Buddhists as well as many ancient and Indigenous people are sensitive to the fact that whenever we enter a space, we impact everyone and everything already there. For one week in the middle June 2016, the monks of Drepung Loseling Monastery showed everyone gathered the respect we must give to the beings and energies present, as they are all affected by our presence and our actions. They had arrived to create a sand mandala of compassion for the city of Los Angeles, and were ready to prepare the space for its creation.
The monks lined the platform of St. John’s Cathedral dressed in their bright yellow hats and deep maroon robes draped with orange sashes. They sounded the great long and short horns, drum and cymbals, followed with their deep, powerful chants that set reverberations spinning off the Cathedral’s large stone walls.
The gathered audience was riveted by this awakening ritual.
Geshe Loden, the leader and multi-lingual spokesperson of the visiting monks, stepped forward to explain that The Opening Ceremony prepares the space by calling to all the forces, seen and unseen, to scatter the negative and bring forth the blessings of goodness on four completely different levels.
Their chants, deep and resonate, sounded unlike anything many of those gathered had heard before. Born high in the rugged mountains of Tibet where the air is too thin to exhale fully, one learns to channel the pulsations of energy down through the body instead of out into the air. The mantras, the music, and the ritual movements magnified with mystical implements were disorienting, captivating, and ultimately transportive.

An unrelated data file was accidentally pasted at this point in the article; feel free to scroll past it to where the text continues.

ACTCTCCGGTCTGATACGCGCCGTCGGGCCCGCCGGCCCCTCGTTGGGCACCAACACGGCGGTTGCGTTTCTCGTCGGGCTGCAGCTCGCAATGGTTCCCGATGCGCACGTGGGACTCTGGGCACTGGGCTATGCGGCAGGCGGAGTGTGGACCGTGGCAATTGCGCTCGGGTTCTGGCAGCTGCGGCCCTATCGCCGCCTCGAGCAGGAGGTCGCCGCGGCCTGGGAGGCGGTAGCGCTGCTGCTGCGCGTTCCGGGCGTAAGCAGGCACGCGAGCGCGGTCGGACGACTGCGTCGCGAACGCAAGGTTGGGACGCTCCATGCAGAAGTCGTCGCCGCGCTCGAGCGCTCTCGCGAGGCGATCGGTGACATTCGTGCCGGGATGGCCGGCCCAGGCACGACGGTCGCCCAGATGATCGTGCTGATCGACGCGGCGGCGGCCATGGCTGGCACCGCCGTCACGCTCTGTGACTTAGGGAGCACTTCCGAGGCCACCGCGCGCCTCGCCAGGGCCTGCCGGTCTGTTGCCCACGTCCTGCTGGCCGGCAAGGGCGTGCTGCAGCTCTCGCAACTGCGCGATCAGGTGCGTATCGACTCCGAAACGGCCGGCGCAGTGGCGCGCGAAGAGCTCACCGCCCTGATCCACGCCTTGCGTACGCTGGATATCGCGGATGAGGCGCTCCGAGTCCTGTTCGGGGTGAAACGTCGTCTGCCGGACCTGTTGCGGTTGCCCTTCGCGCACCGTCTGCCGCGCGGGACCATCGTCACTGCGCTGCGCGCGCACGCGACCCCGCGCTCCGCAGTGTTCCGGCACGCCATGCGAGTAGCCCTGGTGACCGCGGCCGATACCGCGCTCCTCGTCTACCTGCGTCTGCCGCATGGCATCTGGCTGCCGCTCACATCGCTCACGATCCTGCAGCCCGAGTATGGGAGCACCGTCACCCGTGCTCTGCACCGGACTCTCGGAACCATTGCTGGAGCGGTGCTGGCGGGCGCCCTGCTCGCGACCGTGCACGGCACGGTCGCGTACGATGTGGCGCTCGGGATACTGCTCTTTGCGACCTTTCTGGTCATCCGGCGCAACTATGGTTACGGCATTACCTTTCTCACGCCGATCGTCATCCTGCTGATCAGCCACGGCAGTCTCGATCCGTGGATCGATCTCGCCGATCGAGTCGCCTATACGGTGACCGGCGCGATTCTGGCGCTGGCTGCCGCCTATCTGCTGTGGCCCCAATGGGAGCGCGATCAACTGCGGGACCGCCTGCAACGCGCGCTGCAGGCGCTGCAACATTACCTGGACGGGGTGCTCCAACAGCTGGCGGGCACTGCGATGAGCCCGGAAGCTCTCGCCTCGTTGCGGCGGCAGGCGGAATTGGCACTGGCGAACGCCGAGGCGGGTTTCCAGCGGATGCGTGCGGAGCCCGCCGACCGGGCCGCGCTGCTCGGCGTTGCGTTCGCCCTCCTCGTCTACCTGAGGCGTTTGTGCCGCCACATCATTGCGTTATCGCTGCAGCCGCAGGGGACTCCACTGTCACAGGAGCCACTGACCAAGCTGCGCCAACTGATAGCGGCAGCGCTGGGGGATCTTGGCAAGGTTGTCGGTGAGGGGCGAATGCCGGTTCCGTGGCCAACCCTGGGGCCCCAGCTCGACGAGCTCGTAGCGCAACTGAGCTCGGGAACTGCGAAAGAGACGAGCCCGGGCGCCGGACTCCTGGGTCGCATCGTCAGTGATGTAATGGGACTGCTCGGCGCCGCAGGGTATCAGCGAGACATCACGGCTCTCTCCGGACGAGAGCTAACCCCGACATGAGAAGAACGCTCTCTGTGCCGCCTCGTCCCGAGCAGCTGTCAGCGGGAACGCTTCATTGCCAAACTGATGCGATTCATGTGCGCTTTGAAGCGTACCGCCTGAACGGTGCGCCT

When they were finished, silence returned and the monks stood still once more.
Visitors gathered around the platform and watched quietly. Cell phones and cameras began to appear to capture the practice of intentionality, steadfastness and cooperation playing out in their midst. The weave of straight lines gave rise to curves and squares and interconnection. The blueprint became visible.
A single monk reached out into the very middle of the table and placed a single spot of sand, and then created a ring of vibrant orange. Then he began to fill it in. Other monks began to approach the table laden with the small brass bowls of sand. Picking up a long metal funnel, called a “chakpur“, they dipped it into the bowl, tipping a little sand into the funnel and then quickly – yet with utter deliberateness – carried their chakpur over to the design. Bending down, they too began the tapping that brought the sand to life. Tiny rivers of sand began to flow onto the table top, carefully manifesting the first of the many layers of the granular tapestry that would, in the days ahead, become the completed Mandala of Compassion.
Visitors dropped by all day Wednesday to check on the progress, learn about the Tibetan Buddhist monks and their monastery, ask questions and join the creative process.